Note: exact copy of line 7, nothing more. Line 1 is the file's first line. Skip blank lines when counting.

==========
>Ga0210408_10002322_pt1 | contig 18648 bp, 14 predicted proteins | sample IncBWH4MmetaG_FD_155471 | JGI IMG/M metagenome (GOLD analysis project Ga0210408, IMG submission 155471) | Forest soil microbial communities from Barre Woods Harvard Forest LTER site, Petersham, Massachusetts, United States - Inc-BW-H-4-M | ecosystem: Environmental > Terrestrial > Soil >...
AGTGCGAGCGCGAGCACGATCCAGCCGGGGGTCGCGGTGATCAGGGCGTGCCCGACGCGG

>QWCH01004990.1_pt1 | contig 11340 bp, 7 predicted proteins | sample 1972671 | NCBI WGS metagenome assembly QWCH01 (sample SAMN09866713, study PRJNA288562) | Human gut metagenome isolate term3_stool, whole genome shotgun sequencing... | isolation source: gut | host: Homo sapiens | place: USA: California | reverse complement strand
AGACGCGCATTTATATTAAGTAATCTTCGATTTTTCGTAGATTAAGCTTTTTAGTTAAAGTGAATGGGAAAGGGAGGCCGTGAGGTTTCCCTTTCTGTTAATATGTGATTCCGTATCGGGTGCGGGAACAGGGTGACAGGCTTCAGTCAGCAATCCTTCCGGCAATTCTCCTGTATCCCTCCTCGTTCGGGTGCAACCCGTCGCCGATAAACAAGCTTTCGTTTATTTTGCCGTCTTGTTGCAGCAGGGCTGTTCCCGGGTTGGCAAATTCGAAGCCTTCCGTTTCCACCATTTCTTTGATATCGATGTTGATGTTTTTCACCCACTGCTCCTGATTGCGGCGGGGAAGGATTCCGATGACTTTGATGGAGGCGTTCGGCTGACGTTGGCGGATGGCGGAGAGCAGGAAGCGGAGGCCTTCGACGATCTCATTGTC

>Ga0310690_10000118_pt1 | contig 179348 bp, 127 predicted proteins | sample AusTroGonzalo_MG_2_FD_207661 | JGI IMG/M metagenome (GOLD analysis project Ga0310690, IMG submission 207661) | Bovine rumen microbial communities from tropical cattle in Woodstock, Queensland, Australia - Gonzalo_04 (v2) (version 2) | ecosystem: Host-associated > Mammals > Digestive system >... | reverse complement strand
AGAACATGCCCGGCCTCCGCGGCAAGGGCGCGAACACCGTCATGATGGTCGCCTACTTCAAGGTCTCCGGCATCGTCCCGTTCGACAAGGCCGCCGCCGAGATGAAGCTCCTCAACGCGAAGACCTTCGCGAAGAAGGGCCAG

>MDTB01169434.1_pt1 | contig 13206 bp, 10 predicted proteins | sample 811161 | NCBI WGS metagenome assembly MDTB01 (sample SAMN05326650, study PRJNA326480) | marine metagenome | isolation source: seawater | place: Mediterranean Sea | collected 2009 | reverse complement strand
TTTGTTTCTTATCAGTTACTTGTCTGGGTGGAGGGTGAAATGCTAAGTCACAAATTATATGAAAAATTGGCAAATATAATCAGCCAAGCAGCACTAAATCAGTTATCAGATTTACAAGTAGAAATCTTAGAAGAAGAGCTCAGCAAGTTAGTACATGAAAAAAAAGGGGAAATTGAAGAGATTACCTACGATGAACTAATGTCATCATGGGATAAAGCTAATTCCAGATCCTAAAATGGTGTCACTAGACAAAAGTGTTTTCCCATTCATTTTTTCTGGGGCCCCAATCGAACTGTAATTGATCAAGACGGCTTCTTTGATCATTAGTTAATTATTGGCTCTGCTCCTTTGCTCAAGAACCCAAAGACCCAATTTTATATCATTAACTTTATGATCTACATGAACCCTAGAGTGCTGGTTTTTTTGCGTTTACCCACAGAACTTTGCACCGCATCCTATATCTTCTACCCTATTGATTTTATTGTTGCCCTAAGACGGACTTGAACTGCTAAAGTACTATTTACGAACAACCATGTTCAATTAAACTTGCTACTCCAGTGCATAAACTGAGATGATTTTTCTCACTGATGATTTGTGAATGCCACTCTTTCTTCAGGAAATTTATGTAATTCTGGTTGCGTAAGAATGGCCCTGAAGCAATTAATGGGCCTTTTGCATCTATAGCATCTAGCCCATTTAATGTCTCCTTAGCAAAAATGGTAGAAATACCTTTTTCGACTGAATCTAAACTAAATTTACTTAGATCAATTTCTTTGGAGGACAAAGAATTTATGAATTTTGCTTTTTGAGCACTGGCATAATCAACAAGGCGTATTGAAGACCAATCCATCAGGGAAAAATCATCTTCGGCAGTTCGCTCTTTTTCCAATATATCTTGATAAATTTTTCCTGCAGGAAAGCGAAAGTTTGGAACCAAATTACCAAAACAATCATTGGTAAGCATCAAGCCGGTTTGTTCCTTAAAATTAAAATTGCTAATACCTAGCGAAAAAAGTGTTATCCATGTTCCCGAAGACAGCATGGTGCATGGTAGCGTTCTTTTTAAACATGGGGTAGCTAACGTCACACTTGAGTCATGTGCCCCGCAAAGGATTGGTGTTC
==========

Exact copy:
>MDTB01169434.1_pt1 | contig 13206 bp, 10 predicted proteins | sample 811161 | NCBI WGS metagenome assembly MDTB01 (sample SAMN05326650, study PRJNA326480) | marine metagenome | isolation source: seawater | place: Mediterranean Sea | collected 2009 | reverse complement strand